Is the Global Kale Shortage a Real Crisis? Maybe.
Both Salon.com and Modern Farmer recently ran pieces addressing rampant rumors that some parts of the world are facing local shortages of kale. Basically, adding fuel to the fire, major seed producers are now making public statements that they are running out of stock for most varieties of the suddenly buzz-worthy superfood. But is all the hubbub really warranted?
Salon.com’s coverage is decidedly skeptical about this latest global food crisis. “The shortage is a myth,” Salon reporter Lindsay Abrams concludes, “Evidence of a worldwide shortage, in this case, is scant.” Modern Farmer’s Monica Kim also points out how rumors of kale shortages are not new, and have circulated around CSAs and greengrocers on multiple occasions over the last few years, as kale has grown in popularity among consumers– and profitability for its suppliers.
Salon’s reporting suggests that consumers not worry – the availability of kale is probably not under any real threat. But Modern Farmer makes a bit more interesting point: why exactly does the potential threat of local-market kale shortages strike such a resonant chord among the healthy-eating set? Even going beyond the examples of other readily-available healthy foods like broccoli and arugula mentioned in Kim’s article, there are numerous leafy green vegetables that rate just as highly on the ANDI nutrition scale (collard greens, swiss chard, mustard greens, watercress, et al.) that would make relatively seemless – and perhaps even more flavorful – substitutions for kale in most recipes.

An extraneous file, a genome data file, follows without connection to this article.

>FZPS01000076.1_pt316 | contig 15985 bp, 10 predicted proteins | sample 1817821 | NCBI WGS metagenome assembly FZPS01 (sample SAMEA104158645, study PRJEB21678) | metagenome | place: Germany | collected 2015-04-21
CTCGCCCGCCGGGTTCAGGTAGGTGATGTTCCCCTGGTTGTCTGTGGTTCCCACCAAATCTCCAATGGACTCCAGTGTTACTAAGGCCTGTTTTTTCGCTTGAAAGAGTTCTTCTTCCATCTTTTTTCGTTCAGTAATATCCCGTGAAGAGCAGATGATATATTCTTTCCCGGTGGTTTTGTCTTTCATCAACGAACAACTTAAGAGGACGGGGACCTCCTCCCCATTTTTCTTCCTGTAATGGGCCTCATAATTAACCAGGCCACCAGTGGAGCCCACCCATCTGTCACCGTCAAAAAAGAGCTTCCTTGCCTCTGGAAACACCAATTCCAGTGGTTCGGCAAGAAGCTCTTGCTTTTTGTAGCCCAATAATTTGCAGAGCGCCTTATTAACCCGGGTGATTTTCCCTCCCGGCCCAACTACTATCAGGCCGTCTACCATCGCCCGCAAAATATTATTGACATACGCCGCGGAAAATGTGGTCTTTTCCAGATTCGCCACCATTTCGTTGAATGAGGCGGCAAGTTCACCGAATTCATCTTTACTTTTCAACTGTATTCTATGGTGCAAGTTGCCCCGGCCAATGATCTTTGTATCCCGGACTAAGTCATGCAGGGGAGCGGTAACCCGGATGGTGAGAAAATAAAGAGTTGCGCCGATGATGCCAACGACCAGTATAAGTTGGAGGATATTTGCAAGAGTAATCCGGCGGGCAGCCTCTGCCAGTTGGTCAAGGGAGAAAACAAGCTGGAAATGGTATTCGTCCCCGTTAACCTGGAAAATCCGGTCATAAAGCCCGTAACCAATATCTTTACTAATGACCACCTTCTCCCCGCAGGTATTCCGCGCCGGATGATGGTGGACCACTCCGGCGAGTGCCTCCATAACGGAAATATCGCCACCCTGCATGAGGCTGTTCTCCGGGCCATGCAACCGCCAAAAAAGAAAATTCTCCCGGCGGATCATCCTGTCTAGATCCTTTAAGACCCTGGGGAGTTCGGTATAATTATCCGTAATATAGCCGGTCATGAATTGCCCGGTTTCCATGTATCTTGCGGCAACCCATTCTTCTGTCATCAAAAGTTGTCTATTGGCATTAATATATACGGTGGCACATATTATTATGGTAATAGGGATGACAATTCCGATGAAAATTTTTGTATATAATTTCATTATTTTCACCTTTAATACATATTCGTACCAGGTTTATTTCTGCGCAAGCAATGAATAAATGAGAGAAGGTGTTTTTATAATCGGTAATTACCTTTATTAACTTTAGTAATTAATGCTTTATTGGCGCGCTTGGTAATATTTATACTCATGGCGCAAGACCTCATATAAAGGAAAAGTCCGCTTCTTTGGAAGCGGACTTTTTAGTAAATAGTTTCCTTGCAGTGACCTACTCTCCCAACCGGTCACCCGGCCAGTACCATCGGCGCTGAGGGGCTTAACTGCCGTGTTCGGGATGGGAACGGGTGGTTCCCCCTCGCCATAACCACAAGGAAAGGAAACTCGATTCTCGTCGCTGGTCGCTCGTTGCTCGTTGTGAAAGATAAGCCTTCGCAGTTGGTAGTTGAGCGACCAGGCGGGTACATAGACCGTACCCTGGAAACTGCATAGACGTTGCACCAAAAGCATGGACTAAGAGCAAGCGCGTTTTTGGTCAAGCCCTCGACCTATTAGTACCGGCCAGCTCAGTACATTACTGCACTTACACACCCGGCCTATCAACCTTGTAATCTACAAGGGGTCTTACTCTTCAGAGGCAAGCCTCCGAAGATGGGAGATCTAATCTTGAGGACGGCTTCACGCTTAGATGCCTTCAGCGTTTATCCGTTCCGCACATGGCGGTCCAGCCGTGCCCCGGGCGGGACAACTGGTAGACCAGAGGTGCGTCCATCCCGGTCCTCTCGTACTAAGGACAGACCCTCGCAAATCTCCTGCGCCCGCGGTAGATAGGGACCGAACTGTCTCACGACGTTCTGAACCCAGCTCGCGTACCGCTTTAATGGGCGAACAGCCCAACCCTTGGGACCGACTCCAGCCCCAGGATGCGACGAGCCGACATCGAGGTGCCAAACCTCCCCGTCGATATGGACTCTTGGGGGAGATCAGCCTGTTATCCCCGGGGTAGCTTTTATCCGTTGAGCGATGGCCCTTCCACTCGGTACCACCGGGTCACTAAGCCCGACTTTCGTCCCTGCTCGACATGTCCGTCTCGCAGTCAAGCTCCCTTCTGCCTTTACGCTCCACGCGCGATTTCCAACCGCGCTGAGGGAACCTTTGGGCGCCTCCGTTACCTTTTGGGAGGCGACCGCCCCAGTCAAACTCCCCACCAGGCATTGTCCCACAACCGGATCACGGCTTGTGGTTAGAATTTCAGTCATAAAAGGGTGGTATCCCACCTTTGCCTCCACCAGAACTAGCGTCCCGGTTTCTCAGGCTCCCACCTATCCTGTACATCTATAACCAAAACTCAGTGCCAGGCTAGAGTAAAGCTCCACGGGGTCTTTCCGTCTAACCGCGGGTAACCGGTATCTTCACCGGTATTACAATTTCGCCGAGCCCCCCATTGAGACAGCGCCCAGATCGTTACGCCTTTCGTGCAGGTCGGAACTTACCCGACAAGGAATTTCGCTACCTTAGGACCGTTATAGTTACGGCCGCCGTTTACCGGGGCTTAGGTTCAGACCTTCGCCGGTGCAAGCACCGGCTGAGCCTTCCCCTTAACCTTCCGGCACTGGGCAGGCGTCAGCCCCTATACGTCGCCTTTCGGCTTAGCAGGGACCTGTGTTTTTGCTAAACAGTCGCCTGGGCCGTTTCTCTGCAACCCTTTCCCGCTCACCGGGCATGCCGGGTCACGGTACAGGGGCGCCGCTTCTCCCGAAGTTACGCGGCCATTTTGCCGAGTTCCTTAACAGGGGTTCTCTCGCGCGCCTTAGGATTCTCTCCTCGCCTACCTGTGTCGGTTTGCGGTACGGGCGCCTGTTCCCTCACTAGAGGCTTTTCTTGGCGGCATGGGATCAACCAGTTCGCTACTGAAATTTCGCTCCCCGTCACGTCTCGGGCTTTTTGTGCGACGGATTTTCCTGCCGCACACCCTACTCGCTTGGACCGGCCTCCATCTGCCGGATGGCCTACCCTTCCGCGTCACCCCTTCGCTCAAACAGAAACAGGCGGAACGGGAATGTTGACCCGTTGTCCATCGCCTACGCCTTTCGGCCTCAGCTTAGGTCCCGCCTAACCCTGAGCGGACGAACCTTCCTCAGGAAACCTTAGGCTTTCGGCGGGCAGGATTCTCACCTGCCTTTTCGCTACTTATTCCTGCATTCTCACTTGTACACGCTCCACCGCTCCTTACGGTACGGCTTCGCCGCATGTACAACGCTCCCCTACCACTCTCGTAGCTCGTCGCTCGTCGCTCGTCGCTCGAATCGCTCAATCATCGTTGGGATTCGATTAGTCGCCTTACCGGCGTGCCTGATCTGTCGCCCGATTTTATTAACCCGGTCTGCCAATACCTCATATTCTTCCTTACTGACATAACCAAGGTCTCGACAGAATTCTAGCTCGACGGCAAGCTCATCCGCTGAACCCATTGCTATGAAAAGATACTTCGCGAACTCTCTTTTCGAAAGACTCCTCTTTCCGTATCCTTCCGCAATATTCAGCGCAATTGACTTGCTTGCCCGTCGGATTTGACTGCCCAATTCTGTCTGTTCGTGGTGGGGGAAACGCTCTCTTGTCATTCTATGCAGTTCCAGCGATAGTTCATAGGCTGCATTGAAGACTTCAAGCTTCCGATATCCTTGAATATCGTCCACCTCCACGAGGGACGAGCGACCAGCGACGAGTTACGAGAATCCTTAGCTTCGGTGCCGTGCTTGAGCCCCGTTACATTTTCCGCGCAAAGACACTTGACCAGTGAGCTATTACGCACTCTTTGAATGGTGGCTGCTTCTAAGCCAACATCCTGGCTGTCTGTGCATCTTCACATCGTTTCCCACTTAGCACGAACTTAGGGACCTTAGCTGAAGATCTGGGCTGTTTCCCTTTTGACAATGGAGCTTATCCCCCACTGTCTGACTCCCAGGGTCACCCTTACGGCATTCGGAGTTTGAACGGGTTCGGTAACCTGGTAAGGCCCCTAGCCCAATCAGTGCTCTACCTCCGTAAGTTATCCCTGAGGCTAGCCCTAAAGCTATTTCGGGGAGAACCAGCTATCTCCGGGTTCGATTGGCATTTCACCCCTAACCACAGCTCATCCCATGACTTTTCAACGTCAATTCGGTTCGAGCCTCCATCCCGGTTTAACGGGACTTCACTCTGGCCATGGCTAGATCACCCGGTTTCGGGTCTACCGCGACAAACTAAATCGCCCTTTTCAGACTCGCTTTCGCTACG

So, then, where’s the crisis? With such an abundance of uber-healthy, leafy-green choices even if there was a shortage, why all the hand-wringing and gnashing of teeth?
Well if there is a crisis, it is with the iconic marketing status that kale has achieved among certain groups of consumers. Suppliers of kale have become very successful at positioning their product as the absolute apogee of healthy eating, when it is just one very nice meal ingredient among many others. And that fact should make us all do a little re-assessment of the fixations and self-imposed limits that we accept with respect to some of our food choices – even when we are consciously going out of our way to try to be healthy.
Melting down about a potential kale shortage hardly suggests that even the crunchiest foodies have a ways to go to become truly well-informed food consumers. A better response, if kale ever were to become genuinely unavailable to the masses, might be for us to embrace the opportunity to diversify our diets a bit more and shout in unison, “bring on the collard greens!”
Both articles are worth a read.